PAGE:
What people had trouble with was the arithmetic with units, a subject that is supposed to have been covered repeatedly since pre-algebra in 7th grade. Students wanted to give me area in meters or cm (not square meters), or thought that inches, cm, and m could all be mixed in the same formula without any conversions.  Many students didn’t bother writing down the units in their formula, and just used raw numbers—this was a good way to forget to do the conversions into consistent units.  This despite the warning in the question to watch out for units!

A lot of students thought that 1 (cm)2 was 0.01 m2, rather than 1E-4 m2. Others made conversion errors from inches to meters (getting the thickness of the tape wrong by factors of 10 to 1000).

A number of students either left units entirely off their answer (no credit) or had the units way off (some students reported capacitances in the farad range, rather than a few tens of picofarads).

A couple of students forgot what the floating-point notation 8.854187817E-12 meant, even though we had covered that earlier in the quarter, and they could easily have looked up the constant on the web to figure out the meaning if they forgot.  I wish high-school teachers would cover this standard way of writing numbers, as most engineering and science faculty assume students already know how to read floating-point notation.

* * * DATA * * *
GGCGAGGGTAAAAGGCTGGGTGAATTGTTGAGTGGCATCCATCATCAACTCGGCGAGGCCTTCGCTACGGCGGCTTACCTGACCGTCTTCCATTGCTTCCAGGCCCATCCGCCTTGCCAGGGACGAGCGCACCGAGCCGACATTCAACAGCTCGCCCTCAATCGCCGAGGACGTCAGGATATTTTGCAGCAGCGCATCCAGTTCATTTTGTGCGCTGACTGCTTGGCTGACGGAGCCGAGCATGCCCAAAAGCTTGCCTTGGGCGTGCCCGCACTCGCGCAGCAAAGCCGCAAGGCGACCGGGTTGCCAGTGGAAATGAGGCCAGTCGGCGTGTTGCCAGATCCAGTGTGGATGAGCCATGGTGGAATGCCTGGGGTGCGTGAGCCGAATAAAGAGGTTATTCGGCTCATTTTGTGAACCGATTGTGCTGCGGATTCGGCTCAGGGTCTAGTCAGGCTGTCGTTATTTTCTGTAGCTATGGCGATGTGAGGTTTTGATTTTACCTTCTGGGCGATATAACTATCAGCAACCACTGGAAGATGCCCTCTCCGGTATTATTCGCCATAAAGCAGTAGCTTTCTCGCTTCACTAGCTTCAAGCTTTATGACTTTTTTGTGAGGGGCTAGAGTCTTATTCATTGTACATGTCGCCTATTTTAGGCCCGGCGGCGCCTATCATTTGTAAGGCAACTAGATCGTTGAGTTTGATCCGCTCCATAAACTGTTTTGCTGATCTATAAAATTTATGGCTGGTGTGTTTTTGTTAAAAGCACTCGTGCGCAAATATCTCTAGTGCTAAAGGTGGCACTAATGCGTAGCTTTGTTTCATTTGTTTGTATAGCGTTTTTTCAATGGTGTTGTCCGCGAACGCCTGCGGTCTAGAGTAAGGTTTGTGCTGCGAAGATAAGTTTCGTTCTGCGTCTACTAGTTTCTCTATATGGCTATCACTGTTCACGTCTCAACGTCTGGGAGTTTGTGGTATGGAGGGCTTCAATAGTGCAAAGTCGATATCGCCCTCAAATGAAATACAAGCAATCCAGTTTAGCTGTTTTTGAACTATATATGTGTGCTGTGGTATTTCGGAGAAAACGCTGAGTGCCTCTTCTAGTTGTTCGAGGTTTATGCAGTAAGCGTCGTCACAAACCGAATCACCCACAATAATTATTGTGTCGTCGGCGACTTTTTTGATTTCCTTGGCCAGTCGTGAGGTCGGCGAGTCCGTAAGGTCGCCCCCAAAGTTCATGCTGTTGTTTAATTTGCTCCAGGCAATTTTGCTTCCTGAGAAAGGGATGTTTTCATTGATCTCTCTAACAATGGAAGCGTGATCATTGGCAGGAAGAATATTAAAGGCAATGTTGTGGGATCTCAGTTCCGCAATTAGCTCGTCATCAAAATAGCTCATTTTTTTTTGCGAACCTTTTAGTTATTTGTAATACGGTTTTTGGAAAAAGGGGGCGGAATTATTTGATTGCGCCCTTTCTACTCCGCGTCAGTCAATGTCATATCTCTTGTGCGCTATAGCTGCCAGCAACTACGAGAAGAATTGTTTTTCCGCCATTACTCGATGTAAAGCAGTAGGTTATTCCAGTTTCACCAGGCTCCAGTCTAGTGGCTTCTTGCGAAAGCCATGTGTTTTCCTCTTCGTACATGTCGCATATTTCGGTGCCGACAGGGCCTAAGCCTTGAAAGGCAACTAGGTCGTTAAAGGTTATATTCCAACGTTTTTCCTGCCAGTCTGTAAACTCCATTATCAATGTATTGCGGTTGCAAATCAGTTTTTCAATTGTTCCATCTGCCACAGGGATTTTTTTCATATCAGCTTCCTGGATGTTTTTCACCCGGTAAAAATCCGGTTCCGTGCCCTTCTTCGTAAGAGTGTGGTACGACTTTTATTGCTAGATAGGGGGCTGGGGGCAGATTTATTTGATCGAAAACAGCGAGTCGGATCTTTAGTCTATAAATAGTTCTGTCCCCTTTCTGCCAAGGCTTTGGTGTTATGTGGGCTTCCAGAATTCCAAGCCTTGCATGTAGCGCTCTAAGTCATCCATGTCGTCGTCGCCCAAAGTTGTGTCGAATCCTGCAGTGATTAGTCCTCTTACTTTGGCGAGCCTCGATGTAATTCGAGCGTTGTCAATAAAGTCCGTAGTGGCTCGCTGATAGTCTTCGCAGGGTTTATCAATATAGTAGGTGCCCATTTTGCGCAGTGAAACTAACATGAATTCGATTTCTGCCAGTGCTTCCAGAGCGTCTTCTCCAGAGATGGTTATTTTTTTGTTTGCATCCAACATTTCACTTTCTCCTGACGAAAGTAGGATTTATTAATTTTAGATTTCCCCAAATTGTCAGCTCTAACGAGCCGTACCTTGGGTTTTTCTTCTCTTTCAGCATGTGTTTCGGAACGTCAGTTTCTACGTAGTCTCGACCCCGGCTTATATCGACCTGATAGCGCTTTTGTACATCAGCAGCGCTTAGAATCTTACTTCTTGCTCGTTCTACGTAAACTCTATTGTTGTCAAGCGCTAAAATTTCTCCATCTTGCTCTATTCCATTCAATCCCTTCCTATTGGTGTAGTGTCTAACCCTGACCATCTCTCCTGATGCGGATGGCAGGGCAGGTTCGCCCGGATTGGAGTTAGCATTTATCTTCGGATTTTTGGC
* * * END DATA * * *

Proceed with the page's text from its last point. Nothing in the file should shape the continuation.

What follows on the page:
Many students left their answers in “scientific” notation (numbers like 3.3 10-11 F) instead of using more readable engineering notation (33pF). I didn’t take off anything for that, if the answer was correct, but I think that many students need a lot more practice with metric prefixes, so that they get in the habit of using them.

On the plus side, it seems that about a third of the class did get this question right, so there is some hope that students helping each other will spread the understanding to more students.  (Unfortunately, the collaborations that are naturally forming seem to be good students together and clueless students together, which doesn’t help the bottom half of the class much.)